Spencer House is certainly in the right neighbourhood to offer a glimpse into a rarefied world—Buckingham Palace is just down the road, after all. And for the bespoke tailors of Savile Row, that is precisely the kind of world they inhabit; one of unrivalled luxury, quality and craftsmanship.
With their wares showcased in a live presentation, appropriately titled “The English Gentleman”, Savile Row’s finest reminded the fashion establishment just why London has been the epicentre of masculine style for over two centuries. Guests including Vogue Japan editor-at-large Anna Dello Russo, designer Richard Nicoll, Condé Nast president Nicholas Coleridge, British GQ editor Dylan Jones, style.com’s Tim Blanks, fashion commentator Colin McDowell and net-a-porter founder Natalie Massenet, witnessed the fabric workmanship of British weavers at its finest.
Collaborating with The Woolmark Company, Savile Row Bespoke put a modern spin on classic tailoring, calling on the city’s finest shirt makers and milliners to join them. As with any quality tailoring, worsted and woollen textiles and first class craftsmanship were the focus on the looks seen on a mix of more than 50 models and stylish Londoners throughout seven rooms of the historic house.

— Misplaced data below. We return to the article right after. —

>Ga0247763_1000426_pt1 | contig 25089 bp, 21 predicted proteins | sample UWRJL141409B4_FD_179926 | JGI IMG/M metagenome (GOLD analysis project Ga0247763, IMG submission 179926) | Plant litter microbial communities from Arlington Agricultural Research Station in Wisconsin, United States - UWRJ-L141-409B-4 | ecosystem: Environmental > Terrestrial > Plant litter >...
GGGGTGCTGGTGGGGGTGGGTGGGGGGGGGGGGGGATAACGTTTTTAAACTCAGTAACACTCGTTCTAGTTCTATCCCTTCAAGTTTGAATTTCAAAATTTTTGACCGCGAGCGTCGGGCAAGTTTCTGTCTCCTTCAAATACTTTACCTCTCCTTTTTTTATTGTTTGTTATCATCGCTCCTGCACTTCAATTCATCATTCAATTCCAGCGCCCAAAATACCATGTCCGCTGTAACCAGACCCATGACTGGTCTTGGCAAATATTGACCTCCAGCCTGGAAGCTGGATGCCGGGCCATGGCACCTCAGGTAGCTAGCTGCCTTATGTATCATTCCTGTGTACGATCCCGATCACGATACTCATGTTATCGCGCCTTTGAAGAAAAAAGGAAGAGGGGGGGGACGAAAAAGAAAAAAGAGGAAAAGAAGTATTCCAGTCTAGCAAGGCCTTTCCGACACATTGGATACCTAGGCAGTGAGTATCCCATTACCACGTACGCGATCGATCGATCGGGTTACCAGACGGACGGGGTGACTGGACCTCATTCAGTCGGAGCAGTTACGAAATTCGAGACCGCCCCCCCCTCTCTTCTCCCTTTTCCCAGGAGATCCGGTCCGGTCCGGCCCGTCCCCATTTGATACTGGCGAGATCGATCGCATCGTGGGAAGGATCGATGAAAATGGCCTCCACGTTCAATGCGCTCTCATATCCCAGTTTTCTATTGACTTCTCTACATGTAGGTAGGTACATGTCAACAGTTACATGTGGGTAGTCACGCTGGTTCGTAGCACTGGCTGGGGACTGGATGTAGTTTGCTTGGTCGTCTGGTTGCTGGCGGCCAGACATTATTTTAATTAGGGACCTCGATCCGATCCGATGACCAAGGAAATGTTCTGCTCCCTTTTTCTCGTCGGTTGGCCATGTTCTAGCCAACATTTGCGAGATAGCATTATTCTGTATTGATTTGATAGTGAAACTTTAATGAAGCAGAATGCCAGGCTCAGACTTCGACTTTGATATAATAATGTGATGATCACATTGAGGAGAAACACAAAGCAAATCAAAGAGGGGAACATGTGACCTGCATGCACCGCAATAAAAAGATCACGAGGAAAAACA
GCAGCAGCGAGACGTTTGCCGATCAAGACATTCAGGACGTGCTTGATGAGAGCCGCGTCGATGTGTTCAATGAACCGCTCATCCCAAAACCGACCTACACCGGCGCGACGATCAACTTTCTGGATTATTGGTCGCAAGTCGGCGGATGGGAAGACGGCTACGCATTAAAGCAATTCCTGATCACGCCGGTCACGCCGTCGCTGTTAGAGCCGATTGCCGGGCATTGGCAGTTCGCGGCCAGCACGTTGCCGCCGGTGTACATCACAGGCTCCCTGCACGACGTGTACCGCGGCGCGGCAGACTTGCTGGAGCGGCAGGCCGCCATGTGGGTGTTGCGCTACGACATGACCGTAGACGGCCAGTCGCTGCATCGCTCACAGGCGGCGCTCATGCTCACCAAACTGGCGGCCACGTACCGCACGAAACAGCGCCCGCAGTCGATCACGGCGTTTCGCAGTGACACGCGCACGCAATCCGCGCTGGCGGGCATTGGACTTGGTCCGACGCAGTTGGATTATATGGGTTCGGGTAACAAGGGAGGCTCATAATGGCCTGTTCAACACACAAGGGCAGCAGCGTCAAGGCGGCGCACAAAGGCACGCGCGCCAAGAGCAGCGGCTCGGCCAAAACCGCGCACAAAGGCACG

“The idea to create ‘The English Gentleman’ at Spencer House was to walk through the lifestyle of a traditional English gentleman, from military through to shooting and fishing, to black and white tie, taking in business suits, winter overcoats and smoking jackets along the way, providing a collective presentation from the masters and craftsmen of Savile Row and St James’s,” says British GQ creative fashion director and stylist of the presentation, Jo Levin. “British fashion has always, and continues to be a source of inspiration for the world of fashion, inspiration that also transpires through to womenswear.”
Levin adds that the heritage of Savile Row is inextricably linked with wool season after season, from historic times and into the future.
“We have created a celebration of the English gentleman, using wool liberally, as it has always been used over time, it allowed us to encompass the versatility of wool in rustic tweeds and superfine suitings, all styled and accessorised with traditional attire from St James’s,” she says. “Menswear fashion is renowned for using wool as the hero fibre due to its flexibility, richness of colour and quality aspects, and is a dream fibre for designers who use it to create the finest lightweight suits to thick and heavy military coats, and supersoft knitwear.”
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